Whether destined for wine or eaten straight off the vine, grapes are a natural for Santa Barbara County gardens.
There’s plenty of precedent.
Both wine grapes and table grapes have been cultivated for thousands of years in other Mediterranean climates. In California, Franciscans planted grapes at the missions that Father Serra established in the late 1700s.
Today, you might be inspired by the orderly rows of wine grapes marching across local hillsides. You may crave crisp, sweet grapes, plucked fresh from the garden, or a shade-covered arbor.
Whatever your desires, It’s important to match our coastal conditions with the dozens of grape varieties available.
By Way of Background
Simply put, grapes are berries produced on deciduous, woody vines. The two species common for consumption are European grapes (Vitis vinifera) and American grapes (Vitis labrusca). A third group, American hybrids, are crosses between the two.
European varieties are the most widespread wine, table and raisin grapes grown in California. But they require hot summer nights and a long growing season, and are prone to powdery mildew, a fungal disease that can distort and damage the fruit. Afflicted vines are to be dusted with sulfur every two weeks from spring until harvest.
American varieties are favored for table grapes, raisins, jelly and jam. They are better suited to our coastal climate as they bear well during shorter seasons and cooler temperatures, and are not as susceptible to mildew.
It’s important to note that while daytime highs in our inland valleys and canyons may match temperatures in the San Joaquin Valley — where Thompson Seedless grapes reign supreme — our nights are considerably cooler. Those night-time temperatures are why cool-blooded Americans are a good match.
American hybrids can be more easy-going than the Europeans, too. Some bear less disease-prone wine grapes; others produce flavorful table grapes.
In addition, our native California wild grape (Vitis californica) bears tiny fruit that’s edible, but more likely to provide sustenance to birds than humans. Roger’s Red is an especially beautiful selection that creates summertime shade and reliably turns bright red in fall.
What to Grow
Wine grapes are generally small and bear seeds, while their thick skins contribute to the aroma of wine. Table grapes are larger, often seedless and have thin skins.
Unless you’re determined to replicate a vineyard planting and willing to tackle the difficulties of cultivating wine grapes, table grapes are an easier bet.
American and American hybrids for the Central Coast include dark purple Blueberry, Concord and Mars; red Canadice, Catawba, Suffolk and Vanessa; green Himrod, Interlaken and Niagara; and yellow Golden Muscat.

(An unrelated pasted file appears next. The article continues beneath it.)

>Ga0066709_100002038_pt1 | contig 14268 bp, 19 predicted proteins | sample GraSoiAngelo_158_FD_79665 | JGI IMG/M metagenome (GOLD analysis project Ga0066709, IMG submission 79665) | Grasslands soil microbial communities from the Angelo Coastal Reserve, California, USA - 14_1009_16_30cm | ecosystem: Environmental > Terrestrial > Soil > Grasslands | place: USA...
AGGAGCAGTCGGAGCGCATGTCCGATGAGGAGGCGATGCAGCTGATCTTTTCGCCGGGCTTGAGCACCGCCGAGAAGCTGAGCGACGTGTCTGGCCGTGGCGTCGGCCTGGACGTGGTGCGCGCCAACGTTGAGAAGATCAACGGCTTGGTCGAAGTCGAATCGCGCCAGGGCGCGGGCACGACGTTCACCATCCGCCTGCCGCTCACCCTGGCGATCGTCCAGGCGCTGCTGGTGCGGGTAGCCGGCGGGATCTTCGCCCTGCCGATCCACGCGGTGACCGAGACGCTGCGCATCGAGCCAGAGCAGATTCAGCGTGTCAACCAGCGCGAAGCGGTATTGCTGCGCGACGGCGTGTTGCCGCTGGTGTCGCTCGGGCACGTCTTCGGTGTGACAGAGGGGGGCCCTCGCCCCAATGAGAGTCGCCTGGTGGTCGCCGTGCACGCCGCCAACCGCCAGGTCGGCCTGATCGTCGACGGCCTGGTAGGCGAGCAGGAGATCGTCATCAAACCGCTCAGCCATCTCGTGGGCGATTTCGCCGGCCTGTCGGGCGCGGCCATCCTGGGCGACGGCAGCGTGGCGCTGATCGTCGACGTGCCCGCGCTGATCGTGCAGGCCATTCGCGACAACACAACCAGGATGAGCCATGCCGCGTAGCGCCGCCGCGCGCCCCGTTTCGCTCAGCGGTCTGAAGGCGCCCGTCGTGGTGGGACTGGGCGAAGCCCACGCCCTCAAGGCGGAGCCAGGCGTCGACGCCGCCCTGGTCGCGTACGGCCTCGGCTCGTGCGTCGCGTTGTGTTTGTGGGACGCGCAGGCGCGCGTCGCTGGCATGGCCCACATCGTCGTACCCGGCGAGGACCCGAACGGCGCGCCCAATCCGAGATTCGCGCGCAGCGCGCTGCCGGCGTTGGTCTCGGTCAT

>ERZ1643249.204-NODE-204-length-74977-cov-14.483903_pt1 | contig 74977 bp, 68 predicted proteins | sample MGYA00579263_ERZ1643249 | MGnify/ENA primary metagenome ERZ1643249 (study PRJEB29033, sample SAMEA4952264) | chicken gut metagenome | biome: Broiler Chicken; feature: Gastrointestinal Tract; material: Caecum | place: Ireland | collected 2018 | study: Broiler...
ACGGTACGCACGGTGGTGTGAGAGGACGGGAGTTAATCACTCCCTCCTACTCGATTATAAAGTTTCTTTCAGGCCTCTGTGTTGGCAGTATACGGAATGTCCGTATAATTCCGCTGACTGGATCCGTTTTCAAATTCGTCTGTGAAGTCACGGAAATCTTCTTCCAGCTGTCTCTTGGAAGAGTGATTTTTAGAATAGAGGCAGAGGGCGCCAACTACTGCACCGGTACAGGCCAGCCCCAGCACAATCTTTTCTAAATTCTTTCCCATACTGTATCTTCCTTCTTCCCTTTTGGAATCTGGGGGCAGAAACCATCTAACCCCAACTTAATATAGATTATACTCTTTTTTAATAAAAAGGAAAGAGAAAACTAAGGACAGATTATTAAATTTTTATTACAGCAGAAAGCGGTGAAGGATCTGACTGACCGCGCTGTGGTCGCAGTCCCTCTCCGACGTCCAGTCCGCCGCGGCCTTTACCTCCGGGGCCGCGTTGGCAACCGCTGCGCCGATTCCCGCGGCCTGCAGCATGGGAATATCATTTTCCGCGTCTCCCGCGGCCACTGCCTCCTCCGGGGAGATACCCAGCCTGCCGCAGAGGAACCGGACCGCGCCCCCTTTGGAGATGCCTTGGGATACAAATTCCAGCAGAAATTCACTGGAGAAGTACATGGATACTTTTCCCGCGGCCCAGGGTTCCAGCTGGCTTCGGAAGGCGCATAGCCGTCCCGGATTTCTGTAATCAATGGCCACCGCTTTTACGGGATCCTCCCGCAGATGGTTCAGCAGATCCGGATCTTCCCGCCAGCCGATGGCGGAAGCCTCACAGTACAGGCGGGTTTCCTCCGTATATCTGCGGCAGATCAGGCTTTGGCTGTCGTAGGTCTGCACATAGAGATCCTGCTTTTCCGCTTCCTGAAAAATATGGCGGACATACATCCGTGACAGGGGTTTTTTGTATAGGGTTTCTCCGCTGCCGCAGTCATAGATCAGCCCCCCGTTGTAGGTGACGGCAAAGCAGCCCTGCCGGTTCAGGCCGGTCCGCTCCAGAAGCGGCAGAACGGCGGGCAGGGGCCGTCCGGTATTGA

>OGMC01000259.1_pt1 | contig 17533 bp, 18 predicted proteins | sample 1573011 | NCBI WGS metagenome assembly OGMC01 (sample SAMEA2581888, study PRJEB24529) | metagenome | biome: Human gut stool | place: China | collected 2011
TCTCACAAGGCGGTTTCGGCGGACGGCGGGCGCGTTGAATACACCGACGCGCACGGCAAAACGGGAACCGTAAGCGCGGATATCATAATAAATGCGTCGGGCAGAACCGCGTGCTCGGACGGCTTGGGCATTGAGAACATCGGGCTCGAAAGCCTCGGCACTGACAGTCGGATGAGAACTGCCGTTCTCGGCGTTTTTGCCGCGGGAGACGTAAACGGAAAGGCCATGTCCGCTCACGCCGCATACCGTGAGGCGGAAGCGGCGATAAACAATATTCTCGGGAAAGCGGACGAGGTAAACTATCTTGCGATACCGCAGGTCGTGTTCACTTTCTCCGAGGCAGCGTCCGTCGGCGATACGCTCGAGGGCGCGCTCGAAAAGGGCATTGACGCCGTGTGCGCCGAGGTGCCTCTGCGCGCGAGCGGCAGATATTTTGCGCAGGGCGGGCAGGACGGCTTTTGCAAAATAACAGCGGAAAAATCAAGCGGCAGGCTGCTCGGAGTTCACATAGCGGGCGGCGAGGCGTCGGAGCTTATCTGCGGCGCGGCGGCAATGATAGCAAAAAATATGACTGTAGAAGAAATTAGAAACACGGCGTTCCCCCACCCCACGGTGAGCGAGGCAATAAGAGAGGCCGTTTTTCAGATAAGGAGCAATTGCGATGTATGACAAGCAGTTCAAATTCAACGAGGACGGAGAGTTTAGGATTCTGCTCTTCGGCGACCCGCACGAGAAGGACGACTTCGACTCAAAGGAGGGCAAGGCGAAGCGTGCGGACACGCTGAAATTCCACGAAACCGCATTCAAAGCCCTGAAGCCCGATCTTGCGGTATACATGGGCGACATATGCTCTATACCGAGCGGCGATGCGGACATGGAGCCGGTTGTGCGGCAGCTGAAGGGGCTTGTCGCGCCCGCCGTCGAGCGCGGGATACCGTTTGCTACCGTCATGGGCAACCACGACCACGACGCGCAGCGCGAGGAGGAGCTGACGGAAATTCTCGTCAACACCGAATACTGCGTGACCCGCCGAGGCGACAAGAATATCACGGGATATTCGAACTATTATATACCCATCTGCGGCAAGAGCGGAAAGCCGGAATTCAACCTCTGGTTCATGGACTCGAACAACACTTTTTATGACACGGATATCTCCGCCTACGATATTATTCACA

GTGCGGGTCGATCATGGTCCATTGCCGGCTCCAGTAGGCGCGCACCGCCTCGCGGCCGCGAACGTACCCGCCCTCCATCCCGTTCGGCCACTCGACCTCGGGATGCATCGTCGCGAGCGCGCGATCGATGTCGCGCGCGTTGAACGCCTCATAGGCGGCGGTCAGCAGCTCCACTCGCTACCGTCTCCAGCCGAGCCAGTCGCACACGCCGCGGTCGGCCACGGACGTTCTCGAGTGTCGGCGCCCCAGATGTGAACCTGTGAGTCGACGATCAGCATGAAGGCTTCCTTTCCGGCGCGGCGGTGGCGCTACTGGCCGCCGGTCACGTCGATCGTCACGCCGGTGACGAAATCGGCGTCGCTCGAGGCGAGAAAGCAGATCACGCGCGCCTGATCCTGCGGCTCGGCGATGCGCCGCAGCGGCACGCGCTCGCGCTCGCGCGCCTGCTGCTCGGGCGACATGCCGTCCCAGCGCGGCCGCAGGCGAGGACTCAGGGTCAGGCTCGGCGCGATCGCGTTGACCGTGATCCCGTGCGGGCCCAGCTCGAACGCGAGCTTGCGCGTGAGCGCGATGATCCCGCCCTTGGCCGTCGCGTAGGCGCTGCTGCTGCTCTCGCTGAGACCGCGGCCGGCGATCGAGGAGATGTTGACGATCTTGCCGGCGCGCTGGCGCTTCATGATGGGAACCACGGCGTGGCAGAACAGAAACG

You may find success with a few European table grapes that prefer cooler temperatures, such as Black Monukka, a seedless purplish-black; and two greens, Muscat of Alexandria and Perlette. Avoid heat-loving Thompson seedless unless you value its super-sized leaves, which are ideal for Middle Eastern dishes that require stuffing grape leaves.
All grapes need fast drainage and some summer heat.
Choose a sunny spot with the most gritty, sandy, minerally soil possible. It doesn’t have to be particularly fertile: you can amend and mulch with compost to boost nutrients.
If yours is thick, adobe soil, plant your vines in a raised bed or on tall, broad mounds or a steep slope. Otherwise, your vines may thrive for the first few years, then slowly decline as the heavy soil inevitably swallows them up. Even in the best draining soil, plant your vines a few inches high to allow for settling.
Also provide support. Space your vines at least 8 feet apart, then train them on a few strands of galvanized wire strung between freestanding posts; on a broad, sturdy trellis; or up the posts of a pergola or arbor. Install the stakes at planting time. Although it will take several years for your vines to be completely up and growing, driving a stake into the ground later on could damage the roots.
It may take up to five years for your first harvest.
During the first summer, water your vines every week and loosely tie up any branches that flop on the ground.
Just before your vines break dormancy the following spring, start pruning to create the scaffolding branches that push out the smooth, year-old wood that bears clusters of fruit.
Correct pruning is key. In local vineyards, balancing foliage and fruit is an art, developed over years of practice by vintners to create world-class wines.
In the home garden, pruning presents a mind-blowing number of options. It’s a tedious, multi-year process and varies based on whether you’re using posts and wires, or covering a fence or arbor. Some vines require pruning canes; others require pruning spurs.
Detailing each specific technique would be mind-numbingly boring unless you’re out there wielding pruners at this particular moment. Instead, arm yourself with a good pruning book or directions from the internet. An excellent place to start is UC Cooperative Extension’s California Master Gardener Handbook or website, ucanr.org.
Grapes turn color well before they’re ripe, and once picked, they don’t continue to ripen. So pick a few to check their flavor before harvesting full clusters.
Also don’t worry if your grapes aren’t as plump as those at the supermarket. Many commercial growers spray growth hormones to expand the fruits’ cells. That changes the appearance, but not the sugars. Your grapes may be smaller, but they’ll be just as delectable — if not more — because you’ll be able to harvest them at their absolute peak of freshness.
This article was first published in the Spring 2013 issue of Edible Santa Barbara.
Copyright, Joan S. Bolton. All rights reserved. Reproduction of text or photos in any form is prohibited without written permission.